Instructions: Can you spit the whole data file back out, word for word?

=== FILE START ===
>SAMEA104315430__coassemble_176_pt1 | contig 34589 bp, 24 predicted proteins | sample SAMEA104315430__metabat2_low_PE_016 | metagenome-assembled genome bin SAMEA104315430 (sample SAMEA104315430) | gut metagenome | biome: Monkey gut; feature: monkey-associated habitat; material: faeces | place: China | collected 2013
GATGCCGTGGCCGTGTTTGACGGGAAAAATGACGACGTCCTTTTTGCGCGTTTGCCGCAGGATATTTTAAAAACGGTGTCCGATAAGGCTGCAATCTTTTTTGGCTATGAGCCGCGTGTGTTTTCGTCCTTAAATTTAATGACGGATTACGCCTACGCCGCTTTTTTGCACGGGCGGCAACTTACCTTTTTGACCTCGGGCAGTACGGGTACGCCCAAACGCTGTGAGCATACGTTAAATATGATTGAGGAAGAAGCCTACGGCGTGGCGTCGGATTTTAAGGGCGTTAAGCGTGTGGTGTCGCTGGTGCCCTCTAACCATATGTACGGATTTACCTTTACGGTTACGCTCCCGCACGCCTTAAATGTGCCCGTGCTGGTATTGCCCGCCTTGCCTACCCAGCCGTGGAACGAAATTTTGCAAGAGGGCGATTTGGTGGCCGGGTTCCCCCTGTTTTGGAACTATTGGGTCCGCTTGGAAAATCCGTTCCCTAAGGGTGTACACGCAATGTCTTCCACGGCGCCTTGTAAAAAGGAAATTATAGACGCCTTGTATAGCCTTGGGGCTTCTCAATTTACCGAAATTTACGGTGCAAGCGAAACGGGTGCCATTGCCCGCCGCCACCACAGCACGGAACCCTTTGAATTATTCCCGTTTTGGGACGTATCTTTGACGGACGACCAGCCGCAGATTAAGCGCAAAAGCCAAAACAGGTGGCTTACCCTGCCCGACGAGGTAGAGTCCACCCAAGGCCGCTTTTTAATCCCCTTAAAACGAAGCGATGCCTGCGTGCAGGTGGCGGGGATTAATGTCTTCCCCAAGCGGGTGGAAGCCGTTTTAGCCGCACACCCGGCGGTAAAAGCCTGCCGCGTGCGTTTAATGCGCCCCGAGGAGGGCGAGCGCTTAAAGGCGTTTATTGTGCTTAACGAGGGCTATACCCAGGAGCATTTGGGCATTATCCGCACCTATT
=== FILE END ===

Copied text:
>SAMEA104315430__coassemble_176_pt1 | contig 34589 bp, 24 predicted proteins | sample SAMEA104315430__metabat2_low_PE_016 | metagenome-assembled genome bin SAMEA104315430 (sample SAMEA104315430) | gut metagenome | biome: Monkey gut; feature: monkey-associated habitat; material: faeces | place: China | collected 2013
GATGCCGTGGCCGTGTTTGACGGGAAAAATGACGACGTCCTTTTTGCGCGTTTGCCGCAGGATATTTTAAAAACGGTGTCCGATAAGGCTGCAATCTTTTTTGGCTATGAGCCGCGTGTGTTTTCGTCCTTAAATTTAATGACGGATTACGCCTACGCCGCTTTTTTGCACGGGCGGCAACTTACCTTTTTGACCTCGGGCAGTACGGGTACGCCCAAACGCTGTGAGCATACGTTAAATATGATTGAGGAAGAAGCCTACGGCGTGGCGTCGGATTTTAAGGGCGTTAAGCGTGTGGTGTCGCTGGTGCCCTCTAACCATATGTACGGATTTACCTTTACGGTTACGCTCCCGCACGCCTTAAATGTGCCCGTGCTGGTATTGCCCGCCTTGCCTACCCAGCCGTGGAACGAAATTTTGCAAGAGGGCGATTTGGTGGCCGGGTTCCCCCTGTTTTGGAACTATTGGGTCCGCTTGGAAAATCCGTTCCCTAAGGGTGTACACGCAATGTCTTCCACGGCGCCTTGTAAAAAGGAAATTATAGACGCCTTGTATAGCCTTGGGGCTTCTCAATTTACCGAAATTTACGGTGCAAGCGAAACGGGTGCCATTGCCCGCCGCCACCACAGCACGGAACCCTTTGAATTATTCCCGTTTTGGGACGTATCTTTGACGGACGACCAGCCGCAGATTAAGCGCAAAAGCCAAAACAGGTGGCTTACCCTGCCCGACGAGGTAGAGTCCACCCAAGGCCGCTTTTTAATCCCCTTAAAACGAAGCGATGCCTGCGTGCAGGTGGCGGGGATTAATGTCTTCCCCAAGCGGGTGGAAGCCGTTTTAGCCGCACACCCGGCGGTAAAAGCCTGCCGCGTGCGTTTAATGCGCCCCGAGGAGGGCGAGCGCTTAAAGGCGTTTATTGTGCTTAACGAGGGCTATACCCAGGAGCATTTGGGCATTATCCGCACCTATT